So New York City was expecting the worst storm ever with up to 1 metre of snow, except it didn’t quite turn out as bad as that. In spite of the no-show, people still took precautions and stripped supermarket shelves of essentials like water, bread, milk, eggs, etc.
What’s curious about the storm is that it comes soon after the Japanese released a report showing that 2014 was the hottest year on record. Which bolstered claims of global warming. Here’s one report with pretty graphs and even a video.
But of course there are other sides to the coin. For example, here’s a chart of the major snowfalls in the New York area since 1888, when records began:
The curious thing about this is how the peak storms tend to occur in clusters:
1888 – 1899 (12 years)
1935 – 1948 (14 years)1960 – 1969 (10 years)
2003 – 2011/2015 (9 to 13 years)
Solar activity runs in cycles around 11 or 12 years long … is there a connection? Also note the peak storms are getting more frequent, at a time when global warming is supposed to be accelerating. Curious, no?
But wait… there’s more.
Meteorologist: 2010s officially the snowiest decade in the east coast in the NOAA record – surpassing the 1960s
A professor of meteorology at MIT has dissed the claims about 2014. There’s only a 38% chance that the claim is actually correct.
Some scientists at Berkeley (BEST) have also questioned the claims:
“Our best estimate for the global temperature of 2014 puts it slightly above (by 0.01 C) that of the next warmest year (2010) but by much less than the margin of uncertainty (0.05 C). Therefore it is impossible to conclude from our analysis which of 2014, 2010, or 2005 was actually the warmest year.”
Chinese scientist did their own research in the South China Sea and came up with this:
By using overlaps between successive generations of giant clams and corals, the three scientists – Hong Yan of the Institute of Earth Environment, Chinese Academy of Sciences, Willie Soon of the Harvard-Smithsonian Center for Astrophysics and Yuhong Wang of Fudan University, Shanghai – reconstructed a record of sea-surface temperature changes going back 2500 years.
The Roman and Mediaeval Warm Periods both showed up prominently in the western Pacific and East Asia. Sea surface temperatures varied considerably over the 2500-year period.
Changing patterns of winter and summer temperature variation were also detected, disproving the notion that until the warming of the 20th century there had been little change in global temperatures for at least 1000 years, and confirming that – at least in the South China Sea – there is nothing exceptional about today’s temperatures.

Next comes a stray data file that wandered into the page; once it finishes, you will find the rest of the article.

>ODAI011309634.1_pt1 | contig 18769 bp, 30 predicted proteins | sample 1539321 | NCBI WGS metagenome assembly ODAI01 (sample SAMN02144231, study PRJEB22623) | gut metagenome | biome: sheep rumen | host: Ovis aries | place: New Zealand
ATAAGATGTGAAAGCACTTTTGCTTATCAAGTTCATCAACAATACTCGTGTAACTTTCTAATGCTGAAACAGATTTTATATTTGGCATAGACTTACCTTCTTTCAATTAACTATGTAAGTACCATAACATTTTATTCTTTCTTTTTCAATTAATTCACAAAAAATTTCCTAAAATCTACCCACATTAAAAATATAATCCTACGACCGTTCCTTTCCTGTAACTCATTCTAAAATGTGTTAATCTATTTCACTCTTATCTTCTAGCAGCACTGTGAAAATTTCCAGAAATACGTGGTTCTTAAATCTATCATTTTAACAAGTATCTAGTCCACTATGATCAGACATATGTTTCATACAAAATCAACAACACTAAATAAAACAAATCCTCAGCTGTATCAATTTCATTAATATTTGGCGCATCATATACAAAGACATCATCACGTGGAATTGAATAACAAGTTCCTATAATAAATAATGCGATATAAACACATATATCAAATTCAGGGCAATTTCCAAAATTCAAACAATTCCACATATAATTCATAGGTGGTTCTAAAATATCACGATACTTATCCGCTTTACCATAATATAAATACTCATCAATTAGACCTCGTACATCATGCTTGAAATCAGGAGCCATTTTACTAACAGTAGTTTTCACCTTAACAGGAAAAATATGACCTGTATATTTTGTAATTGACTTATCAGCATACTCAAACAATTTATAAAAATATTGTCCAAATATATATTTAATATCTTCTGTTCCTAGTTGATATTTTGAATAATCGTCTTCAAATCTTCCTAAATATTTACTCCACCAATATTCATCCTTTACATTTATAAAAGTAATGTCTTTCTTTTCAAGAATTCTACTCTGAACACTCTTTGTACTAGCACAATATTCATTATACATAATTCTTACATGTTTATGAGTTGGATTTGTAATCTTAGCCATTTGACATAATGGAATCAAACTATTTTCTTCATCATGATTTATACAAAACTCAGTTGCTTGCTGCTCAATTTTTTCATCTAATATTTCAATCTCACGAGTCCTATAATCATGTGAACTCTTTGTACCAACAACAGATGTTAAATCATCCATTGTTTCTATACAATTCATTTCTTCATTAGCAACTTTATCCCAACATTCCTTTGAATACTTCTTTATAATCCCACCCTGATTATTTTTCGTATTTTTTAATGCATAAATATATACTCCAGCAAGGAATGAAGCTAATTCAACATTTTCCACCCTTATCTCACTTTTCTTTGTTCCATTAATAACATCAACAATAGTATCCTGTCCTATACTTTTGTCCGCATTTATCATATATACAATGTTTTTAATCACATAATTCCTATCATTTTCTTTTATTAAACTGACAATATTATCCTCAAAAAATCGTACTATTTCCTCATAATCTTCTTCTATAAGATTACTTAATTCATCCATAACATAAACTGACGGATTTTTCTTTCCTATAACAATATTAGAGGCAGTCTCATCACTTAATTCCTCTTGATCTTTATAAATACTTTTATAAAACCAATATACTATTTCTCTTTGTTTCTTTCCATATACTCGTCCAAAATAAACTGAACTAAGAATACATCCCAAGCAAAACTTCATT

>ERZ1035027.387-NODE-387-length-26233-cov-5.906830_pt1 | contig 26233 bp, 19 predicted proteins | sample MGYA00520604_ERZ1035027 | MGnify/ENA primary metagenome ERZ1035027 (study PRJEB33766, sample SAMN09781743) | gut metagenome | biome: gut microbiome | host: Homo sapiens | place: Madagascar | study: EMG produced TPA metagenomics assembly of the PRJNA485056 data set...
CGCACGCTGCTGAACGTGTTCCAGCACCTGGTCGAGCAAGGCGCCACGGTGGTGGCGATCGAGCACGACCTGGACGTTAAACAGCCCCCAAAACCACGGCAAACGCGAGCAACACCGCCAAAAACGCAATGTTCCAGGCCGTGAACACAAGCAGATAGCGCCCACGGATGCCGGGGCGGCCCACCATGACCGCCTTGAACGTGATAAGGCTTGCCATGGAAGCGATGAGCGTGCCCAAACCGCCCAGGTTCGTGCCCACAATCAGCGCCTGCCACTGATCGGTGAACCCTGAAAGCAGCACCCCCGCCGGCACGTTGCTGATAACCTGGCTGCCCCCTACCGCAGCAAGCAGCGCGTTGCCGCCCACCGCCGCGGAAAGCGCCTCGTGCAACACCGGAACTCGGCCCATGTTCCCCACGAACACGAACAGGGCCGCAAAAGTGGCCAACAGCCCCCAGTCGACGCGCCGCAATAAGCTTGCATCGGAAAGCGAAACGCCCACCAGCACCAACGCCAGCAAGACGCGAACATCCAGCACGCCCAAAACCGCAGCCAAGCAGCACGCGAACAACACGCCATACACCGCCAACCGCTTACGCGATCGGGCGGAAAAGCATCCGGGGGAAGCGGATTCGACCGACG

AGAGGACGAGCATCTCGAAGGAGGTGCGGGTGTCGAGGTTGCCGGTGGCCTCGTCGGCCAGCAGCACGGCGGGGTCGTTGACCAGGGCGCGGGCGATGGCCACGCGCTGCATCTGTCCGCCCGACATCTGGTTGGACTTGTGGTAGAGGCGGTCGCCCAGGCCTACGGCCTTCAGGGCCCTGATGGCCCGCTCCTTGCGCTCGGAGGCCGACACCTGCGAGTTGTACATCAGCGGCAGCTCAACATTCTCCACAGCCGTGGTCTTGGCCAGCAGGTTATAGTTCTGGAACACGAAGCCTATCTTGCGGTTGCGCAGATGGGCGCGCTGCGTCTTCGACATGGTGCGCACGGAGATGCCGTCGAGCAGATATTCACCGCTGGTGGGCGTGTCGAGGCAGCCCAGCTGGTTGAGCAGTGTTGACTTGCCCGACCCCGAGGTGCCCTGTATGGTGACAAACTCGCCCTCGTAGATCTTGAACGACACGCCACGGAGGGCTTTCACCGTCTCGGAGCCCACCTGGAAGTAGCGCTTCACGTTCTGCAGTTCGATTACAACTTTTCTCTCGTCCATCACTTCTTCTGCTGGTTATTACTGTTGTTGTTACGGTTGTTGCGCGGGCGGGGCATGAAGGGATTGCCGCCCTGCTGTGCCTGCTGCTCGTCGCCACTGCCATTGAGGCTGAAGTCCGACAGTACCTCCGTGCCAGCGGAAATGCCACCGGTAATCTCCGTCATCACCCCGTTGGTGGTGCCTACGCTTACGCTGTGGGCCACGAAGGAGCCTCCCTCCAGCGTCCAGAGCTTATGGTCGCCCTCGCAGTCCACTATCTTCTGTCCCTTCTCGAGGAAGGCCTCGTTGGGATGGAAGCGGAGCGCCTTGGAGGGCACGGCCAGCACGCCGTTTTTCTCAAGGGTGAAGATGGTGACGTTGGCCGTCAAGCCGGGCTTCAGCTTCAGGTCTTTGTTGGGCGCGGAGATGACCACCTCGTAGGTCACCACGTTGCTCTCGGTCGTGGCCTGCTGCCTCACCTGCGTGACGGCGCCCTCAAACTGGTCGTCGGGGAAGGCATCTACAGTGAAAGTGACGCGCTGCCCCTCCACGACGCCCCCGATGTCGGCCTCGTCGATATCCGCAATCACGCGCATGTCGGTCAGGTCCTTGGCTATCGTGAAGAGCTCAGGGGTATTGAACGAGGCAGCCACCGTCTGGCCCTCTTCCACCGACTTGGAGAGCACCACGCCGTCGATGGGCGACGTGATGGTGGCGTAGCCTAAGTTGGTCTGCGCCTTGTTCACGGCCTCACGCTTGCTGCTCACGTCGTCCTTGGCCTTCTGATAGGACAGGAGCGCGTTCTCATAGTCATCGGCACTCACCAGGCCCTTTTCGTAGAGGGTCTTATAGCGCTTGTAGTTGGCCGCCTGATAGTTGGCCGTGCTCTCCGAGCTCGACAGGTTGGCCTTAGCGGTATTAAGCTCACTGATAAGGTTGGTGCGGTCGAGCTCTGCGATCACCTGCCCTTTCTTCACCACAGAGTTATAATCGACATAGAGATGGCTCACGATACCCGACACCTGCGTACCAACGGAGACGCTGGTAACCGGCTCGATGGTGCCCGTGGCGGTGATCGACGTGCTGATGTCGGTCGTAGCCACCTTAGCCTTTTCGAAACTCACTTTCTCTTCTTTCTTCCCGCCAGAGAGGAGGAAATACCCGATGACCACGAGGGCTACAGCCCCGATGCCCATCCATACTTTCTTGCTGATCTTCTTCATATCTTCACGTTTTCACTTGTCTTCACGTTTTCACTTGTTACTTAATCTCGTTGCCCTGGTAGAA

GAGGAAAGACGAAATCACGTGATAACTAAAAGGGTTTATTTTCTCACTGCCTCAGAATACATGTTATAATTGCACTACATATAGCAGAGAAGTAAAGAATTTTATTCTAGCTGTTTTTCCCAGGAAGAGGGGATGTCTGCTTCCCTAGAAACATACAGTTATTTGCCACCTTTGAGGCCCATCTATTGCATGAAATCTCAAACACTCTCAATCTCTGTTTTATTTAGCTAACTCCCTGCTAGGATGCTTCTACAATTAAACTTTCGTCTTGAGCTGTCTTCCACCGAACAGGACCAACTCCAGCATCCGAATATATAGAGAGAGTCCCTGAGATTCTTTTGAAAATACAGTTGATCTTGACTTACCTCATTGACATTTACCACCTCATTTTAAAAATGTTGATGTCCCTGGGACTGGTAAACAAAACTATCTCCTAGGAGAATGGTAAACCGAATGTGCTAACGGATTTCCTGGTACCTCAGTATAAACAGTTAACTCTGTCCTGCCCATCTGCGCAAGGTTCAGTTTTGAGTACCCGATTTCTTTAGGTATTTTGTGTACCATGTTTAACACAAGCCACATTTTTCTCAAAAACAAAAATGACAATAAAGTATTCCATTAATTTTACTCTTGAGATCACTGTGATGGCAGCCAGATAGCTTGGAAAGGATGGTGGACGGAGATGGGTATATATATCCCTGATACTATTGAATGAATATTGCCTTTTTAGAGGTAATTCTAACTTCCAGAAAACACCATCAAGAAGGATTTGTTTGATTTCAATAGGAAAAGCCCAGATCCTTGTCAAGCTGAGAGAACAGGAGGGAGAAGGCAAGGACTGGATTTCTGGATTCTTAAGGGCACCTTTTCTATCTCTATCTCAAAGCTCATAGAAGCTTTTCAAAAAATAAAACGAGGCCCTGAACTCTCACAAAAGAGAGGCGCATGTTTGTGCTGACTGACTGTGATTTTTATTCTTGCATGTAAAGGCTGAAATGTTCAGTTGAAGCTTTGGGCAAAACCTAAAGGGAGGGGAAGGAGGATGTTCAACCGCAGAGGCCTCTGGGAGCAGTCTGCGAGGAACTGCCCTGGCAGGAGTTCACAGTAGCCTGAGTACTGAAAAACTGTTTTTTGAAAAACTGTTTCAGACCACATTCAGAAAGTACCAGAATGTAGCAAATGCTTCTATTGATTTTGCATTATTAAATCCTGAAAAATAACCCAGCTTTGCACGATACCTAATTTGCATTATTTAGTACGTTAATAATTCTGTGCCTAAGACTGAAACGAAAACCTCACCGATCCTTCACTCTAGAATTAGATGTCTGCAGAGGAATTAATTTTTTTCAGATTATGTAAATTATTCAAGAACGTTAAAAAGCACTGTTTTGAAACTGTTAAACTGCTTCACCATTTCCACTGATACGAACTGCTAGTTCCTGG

Dr. Yan said: “This new paper adds further material to the substantial body of real-world proxy evidence establishing that today’s global temperature is within natural ranges of past changes.” Dr. Soon added: “The UN’s climate panel should never have trusted the claim that the medieval warm period was mainly a European phenomenon. It was clearly warm in South China Sea too.”
RSS and UAH satellite data show there has been no global warming for 18 years and three months — a so-called pause in global warming that has lasted since the late 1990s and continued through 2014.
“The Great Pause is a growing embarrassment to those who had told us with ‘substantial confidence’ that the science was settled and the debate over,” Christopher Monckton, the 3rd Viscount Monckton of Brenchley and a climate skeptic, wrote in his analysis of the near two-decade pause in warming. “Nature had other ideas.”
“Though approaching 70 mutually incompatible and more or less implausible excuses for the Pause are appearing in nervous reviewed journals and among proselytizing scientists, the possibility that the Pause is occurring because the computer models are simply wrong about the sensitivity of temperature to manmade greenhouse gases can no longer be dismissed, and is demonstrated in a major peer-reviewed paper published this month in the Orient’s leading science journal,” writes Monckton, who has been studying and writing on global warming for years.
So I think it is still wise to keep an open mind on the whole climate debate … it is a very complex system and we are far from understanding it completely.